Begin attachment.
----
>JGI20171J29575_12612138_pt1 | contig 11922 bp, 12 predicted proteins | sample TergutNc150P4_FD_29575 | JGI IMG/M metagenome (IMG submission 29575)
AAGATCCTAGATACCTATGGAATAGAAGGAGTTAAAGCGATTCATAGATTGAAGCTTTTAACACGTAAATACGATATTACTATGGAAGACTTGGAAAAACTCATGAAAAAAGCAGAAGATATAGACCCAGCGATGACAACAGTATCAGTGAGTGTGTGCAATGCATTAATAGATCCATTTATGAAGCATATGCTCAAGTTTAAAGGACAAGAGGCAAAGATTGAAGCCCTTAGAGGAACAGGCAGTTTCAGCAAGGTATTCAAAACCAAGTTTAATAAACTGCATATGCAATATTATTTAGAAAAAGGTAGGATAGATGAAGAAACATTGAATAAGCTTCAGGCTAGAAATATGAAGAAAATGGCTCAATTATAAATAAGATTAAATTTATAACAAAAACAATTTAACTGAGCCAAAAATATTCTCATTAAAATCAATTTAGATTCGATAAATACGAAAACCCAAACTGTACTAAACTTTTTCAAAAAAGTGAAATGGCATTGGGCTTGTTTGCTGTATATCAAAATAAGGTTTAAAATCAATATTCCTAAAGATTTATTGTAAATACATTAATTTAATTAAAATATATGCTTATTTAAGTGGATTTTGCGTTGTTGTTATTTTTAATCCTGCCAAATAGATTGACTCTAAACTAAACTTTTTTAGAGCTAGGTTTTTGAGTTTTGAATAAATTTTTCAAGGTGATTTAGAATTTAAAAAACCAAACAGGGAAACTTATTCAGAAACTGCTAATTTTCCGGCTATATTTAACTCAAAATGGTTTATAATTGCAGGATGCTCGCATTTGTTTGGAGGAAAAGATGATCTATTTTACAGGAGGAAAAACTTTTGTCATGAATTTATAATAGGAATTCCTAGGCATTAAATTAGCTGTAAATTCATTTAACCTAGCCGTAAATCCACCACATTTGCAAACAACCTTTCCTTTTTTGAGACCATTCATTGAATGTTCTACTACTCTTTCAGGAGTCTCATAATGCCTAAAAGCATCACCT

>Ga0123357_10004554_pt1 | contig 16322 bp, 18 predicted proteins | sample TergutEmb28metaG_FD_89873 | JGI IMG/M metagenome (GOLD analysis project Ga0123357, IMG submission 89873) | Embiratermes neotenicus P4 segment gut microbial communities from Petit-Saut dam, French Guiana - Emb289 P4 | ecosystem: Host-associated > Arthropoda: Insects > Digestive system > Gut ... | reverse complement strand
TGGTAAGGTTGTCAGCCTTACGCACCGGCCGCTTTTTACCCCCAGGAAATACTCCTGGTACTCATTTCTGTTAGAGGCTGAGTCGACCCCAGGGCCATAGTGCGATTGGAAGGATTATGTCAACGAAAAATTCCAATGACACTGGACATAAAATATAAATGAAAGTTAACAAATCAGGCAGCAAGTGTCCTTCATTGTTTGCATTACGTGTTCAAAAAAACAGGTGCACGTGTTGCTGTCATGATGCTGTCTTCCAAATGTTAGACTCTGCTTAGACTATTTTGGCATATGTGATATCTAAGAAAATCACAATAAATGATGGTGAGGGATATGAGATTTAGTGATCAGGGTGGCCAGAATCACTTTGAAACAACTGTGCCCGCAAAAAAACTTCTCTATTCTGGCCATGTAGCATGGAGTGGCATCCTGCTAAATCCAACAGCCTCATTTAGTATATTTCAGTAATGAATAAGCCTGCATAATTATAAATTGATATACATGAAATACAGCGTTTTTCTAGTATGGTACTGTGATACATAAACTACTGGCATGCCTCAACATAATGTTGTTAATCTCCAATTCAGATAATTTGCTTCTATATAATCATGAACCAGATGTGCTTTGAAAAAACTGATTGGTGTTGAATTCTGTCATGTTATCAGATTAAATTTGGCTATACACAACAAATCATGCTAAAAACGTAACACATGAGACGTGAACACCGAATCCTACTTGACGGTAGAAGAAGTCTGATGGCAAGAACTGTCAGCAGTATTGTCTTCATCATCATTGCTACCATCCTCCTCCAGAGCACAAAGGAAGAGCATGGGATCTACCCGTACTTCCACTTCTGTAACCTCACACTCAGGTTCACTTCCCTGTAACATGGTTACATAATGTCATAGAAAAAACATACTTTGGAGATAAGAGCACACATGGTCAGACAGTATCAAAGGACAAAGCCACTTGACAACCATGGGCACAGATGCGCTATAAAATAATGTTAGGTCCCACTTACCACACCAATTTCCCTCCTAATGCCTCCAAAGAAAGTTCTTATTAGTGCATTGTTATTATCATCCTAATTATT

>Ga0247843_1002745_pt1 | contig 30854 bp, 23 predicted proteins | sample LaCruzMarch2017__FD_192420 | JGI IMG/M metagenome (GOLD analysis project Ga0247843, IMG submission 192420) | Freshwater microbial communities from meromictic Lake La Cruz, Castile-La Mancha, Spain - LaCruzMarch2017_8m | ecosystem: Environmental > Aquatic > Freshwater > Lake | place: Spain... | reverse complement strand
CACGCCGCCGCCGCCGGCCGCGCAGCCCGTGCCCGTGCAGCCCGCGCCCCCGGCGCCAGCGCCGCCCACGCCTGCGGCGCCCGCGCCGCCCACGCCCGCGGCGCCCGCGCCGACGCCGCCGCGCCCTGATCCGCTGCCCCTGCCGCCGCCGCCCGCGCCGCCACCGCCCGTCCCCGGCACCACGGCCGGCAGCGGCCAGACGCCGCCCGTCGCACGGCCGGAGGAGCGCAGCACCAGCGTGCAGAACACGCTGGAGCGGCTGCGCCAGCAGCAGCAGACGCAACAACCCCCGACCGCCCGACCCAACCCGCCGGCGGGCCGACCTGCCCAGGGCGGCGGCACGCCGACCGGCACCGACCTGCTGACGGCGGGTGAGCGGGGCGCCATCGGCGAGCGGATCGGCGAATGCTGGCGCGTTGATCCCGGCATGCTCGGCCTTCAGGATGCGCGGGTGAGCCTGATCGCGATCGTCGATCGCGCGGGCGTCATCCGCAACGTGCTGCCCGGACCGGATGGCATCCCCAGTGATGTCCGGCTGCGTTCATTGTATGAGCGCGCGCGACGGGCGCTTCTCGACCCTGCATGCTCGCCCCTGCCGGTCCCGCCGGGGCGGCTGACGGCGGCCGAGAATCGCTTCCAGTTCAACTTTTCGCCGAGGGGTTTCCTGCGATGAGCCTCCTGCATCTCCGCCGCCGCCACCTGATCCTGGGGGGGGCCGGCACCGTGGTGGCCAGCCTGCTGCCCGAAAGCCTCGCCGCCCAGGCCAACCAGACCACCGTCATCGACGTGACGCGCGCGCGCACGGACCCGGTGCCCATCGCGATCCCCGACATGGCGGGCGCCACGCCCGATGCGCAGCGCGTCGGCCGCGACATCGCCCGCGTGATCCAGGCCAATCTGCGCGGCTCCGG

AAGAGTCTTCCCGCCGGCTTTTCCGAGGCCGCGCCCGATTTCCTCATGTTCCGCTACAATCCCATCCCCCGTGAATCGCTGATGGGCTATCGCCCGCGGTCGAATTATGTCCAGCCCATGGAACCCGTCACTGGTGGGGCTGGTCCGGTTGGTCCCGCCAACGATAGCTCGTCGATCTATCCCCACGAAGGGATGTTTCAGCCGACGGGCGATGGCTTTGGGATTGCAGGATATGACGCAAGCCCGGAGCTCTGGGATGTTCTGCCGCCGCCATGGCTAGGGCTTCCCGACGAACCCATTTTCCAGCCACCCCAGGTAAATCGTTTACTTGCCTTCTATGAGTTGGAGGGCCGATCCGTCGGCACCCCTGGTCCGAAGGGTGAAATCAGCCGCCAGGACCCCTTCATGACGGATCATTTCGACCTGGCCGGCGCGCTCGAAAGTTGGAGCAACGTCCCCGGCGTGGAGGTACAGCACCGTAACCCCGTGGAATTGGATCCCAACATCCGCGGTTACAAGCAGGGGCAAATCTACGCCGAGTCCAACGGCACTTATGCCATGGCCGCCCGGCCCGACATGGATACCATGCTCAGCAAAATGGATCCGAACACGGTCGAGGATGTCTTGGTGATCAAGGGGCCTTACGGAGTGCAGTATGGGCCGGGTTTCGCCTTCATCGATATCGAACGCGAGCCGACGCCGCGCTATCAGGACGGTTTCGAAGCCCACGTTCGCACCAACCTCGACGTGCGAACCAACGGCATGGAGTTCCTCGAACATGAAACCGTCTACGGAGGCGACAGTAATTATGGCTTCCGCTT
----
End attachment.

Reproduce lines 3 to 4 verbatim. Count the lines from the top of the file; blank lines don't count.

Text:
>Ga0123357_10004554_pt1 | contig 16322 bp, 18 predicted proteins | sample TergutEmb28metaG_FD_89873 | JGI IMG/M metagenome (GOLD analysis project Ga0123357, IMG submission 89873) | Embiratermes neotenicus P4 segment gut microbial communities from Petit-Saut dam, French Guiana - Emb289 P4 | ecosystem: Host-associated > Arthropoda: Insects > Digestive system > Gut ... | reverse complement strand
TGGTAAGGTTGTCAGCCTTACGCACCGGCCGCTTTTTACCCCCAGGAAATACTCCTGGTACTCATTTCTGTTAGAGGCTGAGTCGACCCCAGGGCCATAGTGCGATTGGAAGGATTATGTCAACGAAAAATTCCAATGACACTGGACATAAAATATAAATGAAAGTTAACAAATCAGGCAGCAAGTGTCCTTCATTGTTTGCATTACGTGTTCAAAAAAACAGGTGCACGTGTTGCTGTCATGATGCTGTCTTCCAAATGTTAGACTCTGCTTAGACTATTTTGGCATATGTGATATCTAAGAAAATCACAATAAATGATGGTGAGGGATATGAGATTTAGTGATCAGGGTGGCCAGAATCACTTTGAAACAACTGTGCCCGCAAAAAAACTTCTCTATTCTGGCCATGTAGCATGGAGTGGCATCCTGCTAAATCCAACAGCCTCATTTAGTATATTTCAGTAATGAATAAGCCTGCATAATTATAAATTGATATACATGAAATACAGCGTTTTTCTAGTATGGTACTGTGATACATAAACTACTGGCATGCCTCAACATAATGTTGTTAATCTCCAATTCAGATAATTTGCTTCTATATAATCATGAACCAGATGTGCTTTGAAAAAACTGATTGGTGTTGAATTCTGTCATGTTATCAGATTAAATTTGGCTATACACAACAAATCATGCTAAAAACGTAACACATGAGACGTGAACACCGAATCCTACTTGACGGTAGAAGAAGTCTGATGGCAAGAACTGTCAGCAGTATTGTCTTCATCATCATTGCTACCATCCTCCTCCAGAGCACAAAGGAAGAGCATGGGATCTACCCGTACTTCCACTTCTGTAACCTCACACTCAGGTTCACTTCCCTGTAACATGGTTACATAATGTCATAGAAAAAACATACTTTGGAGATAAGAGCACACATGGTCAGACAGTATCAAAGGACAAAGCCACTTGACAACCATGGGCACAGATGCGCTATAAAATAATGTTAGGTCCCACTTACCACACCAATTTCCCTCCTAATGCCTCCAAAGAAAGTTCTTATTAGTGCATTGTTATTATCATCCTAATTATT